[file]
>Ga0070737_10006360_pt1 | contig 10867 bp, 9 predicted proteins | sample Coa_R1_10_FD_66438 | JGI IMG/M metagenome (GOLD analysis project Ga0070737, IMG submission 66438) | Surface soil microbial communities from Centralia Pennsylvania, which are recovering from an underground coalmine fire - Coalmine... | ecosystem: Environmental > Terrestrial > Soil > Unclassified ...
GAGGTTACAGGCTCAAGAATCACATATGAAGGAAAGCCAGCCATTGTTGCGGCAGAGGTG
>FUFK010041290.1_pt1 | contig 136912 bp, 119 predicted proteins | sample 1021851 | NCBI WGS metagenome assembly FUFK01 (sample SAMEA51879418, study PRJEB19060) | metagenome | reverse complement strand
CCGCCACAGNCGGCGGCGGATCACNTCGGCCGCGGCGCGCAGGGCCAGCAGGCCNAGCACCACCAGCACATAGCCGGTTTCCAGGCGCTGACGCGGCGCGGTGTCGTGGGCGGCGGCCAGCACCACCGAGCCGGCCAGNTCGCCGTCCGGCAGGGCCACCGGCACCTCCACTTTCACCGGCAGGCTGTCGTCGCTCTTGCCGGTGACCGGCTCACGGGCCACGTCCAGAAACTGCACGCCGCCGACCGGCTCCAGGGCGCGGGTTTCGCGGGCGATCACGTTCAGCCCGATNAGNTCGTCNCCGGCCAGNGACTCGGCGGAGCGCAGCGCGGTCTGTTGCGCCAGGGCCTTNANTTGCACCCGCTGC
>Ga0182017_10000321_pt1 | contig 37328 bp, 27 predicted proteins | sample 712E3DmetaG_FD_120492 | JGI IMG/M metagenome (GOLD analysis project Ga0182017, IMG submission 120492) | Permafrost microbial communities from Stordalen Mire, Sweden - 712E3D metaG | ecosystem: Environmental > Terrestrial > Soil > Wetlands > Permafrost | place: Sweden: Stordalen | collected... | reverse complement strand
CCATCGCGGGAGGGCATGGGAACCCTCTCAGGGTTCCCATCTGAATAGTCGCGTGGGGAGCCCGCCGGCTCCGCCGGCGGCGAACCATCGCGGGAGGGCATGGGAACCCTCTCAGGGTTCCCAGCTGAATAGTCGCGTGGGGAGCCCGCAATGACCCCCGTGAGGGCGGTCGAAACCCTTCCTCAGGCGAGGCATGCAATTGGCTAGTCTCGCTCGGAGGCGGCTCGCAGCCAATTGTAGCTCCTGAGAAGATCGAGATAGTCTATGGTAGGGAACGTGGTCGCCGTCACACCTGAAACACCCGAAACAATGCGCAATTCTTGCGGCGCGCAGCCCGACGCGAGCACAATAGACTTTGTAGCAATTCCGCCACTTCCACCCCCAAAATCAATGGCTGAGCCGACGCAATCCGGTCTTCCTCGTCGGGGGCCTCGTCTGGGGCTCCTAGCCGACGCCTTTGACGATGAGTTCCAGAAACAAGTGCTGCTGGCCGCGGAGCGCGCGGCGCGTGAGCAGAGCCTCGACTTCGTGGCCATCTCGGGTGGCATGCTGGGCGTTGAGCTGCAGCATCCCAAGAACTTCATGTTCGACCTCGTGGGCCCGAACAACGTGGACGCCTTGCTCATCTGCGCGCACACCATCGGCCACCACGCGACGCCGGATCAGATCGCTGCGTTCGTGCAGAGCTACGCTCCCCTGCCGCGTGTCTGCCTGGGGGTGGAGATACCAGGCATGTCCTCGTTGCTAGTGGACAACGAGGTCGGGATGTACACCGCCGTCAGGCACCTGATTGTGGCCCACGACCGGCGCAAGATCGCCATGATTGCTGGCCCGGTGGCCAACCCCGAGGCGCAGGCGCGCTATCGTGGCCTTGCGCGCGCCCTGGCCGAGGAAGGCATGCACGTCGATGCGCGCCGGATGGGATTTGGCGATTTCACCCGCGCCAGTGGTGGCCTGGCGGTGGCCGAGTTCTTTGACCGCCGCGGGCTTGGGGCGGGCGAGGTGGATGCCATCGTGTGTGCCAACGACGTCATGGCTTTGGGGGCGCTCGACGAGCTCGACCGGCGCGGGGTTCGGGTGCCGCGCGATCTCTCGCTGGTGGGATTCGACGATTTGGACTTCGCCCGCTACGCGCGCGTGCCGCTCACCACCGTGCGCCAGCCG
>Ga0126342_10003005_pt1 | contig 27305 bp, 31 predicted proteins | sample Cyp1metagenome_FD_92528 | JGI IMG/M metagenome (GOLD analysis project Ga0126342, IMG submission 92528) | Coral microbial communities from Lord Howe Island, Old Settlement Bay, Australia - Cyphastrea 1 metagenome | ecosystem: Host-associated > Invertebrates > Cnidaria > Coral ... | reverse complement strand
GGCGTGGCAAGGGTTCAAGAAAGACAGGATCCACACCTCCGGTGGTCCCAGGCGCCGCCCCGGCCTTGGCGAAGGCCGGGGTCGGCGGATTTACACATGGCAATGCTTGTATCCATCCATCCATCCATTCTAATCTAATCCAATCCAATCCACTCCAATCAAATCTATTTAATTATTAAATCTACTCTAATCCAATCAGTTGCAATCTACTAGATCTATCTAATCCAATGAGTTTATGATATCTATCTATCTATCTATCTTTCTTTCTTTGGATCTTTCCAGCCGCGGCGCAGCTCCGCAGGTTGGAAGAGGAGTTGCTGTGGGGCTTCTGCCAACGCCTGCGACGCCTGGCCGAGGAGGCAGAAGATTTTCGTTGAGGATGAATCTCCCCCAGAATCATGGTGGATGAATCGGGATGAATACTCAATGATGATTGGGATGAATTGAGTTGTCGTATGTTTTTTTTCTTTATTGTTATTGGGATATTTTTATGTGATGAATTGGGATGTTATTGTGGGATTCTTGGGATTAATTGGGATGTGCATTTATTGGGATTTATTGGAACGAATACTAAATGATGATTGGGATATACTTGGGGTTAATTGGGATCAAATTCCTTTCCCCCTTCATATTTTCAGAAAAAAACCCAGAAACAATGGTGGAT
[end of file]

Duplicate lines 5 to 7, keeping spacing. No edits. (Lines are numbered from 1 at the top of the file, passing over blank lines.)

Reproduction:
>Ga0182017_10000321_pt1 | contig 37328 bp, 27 predicted proteins | sample 712E3DmetaG_FD_120492 | JGI IMG/M metagenome (GOLD analysis project Ga0182017, IMG submission 120492) | Permafrost microbial communities from Stordalen Mire, Sweden - 712E3D metaG | ecosystem: Environmental > Terrestrial > Soil > Wetlands > Permafrost | place: Sweden: Stordalen | collected... | reverse complement strand
CCATCGCGGGAGGGCATGGGAACCCTCTCAGGGTTCCCATCTGAATAGTCGCGTGGGGAGCCCGCCGGCTCCGCCGGCGGCGAACCATCGCGGGAGGGCATGGGAACCCTCTCAGGGTTCCCAGCTGAATAGTCGCGTGGGGAGCCCGCAATGACCCCCGTGAGGGCGGTCGAAACCCTTCCTCAGGCGAGGCATGCAATTGGCTAGTCTCGCTCGGAGGCGGCTCGCAGCCAATTGTAGCTCCTGAGAAGATCGAGATAGTCTATGGTAGGGAACGTGGTCGCCGTCACACCTGAAACACCCGAAACAATGCGCAATTCTTGCGGCGCGCAGCCCGACGCGAGCACAATAGACTTTGTAGCAATTCCGCCACTTCCACCCCCAAAATCAATGGCTGAGCCGACGCAATCCGGTCTTCCTCGTCGGGGGCCTCGTCTGGGGCTCCTAGCCGACGCCTTTGACGATGAGTTCCAGAAACAAGTGCTGCTGGCCGCGGAGCGCGCGGCGCGTGAGCAGAGCCTCGACTTCGTGGCCATCTCGGGTGGCATGCTGGGCGTTGAGCTGCAGCATCCCAAGAACTTCATGTTCGACCTCGTGGGCCCGAACAACGTGGACGCCTTGCTCATCTGCGCGCACACCATCGGCCACCACGCGACGCCGGATCAGATCGCTGCGTTCGTGCAGAGCTACGCTCCCCTGCCGCGTGTCTGCCTGGGGGTGGAGATACCAGGCATGTCCTCGTTGCTAGTGGACAACGAGGTCGGGATGTACACCGCCGTCAGGCACCTGATTGTGGCCCACGACCGGCGCAAGATCGCCATGATTGCTGGCCCGGTGGCCAACCCCGAGGCGCAGGCGCGCTATCGTGGCCTTGCGCGCGCCCTGGCCGAGGAAGGCATGCACGTCGATGCGCGCCGGATGGGATTTGGCGATTTCACCCGCGCCAGTGGTGGCCTGGCGGTGGCCGAGTTCTTTGACCGCCGCGGGCTTGGGGCGGGCGAGGTGGATGCCATCGTGTGTGCCAACGACGTCATGGCTTTGGGGGCGCTCGACGAGCTCGACCGGCGCGGGGTTCGGGTGCCGCGCGATCTCTCGCTGGTGGGATTCGACGATTTGGACTTCGCCCGCTACGCGCGCGTGCCGCTCACCACCGTGCGCCAGCCG
>Ga0126342_10003005_pt1 | contig 27305 bp, 31 predicted proteins | sample Cyp1metagenome_FD_92528 | JGI IMG/M metagenome (GOLD analysis project Ga0126342, IMG submission 92528) | Coral microbial communities from Lord Howe Island, Old Settlement Bay, Australia - Cyphastrea 1 metagenome | ecosystem: Host-associated > Invertebrates > Cnidaria > Coral ... | reverse complement strand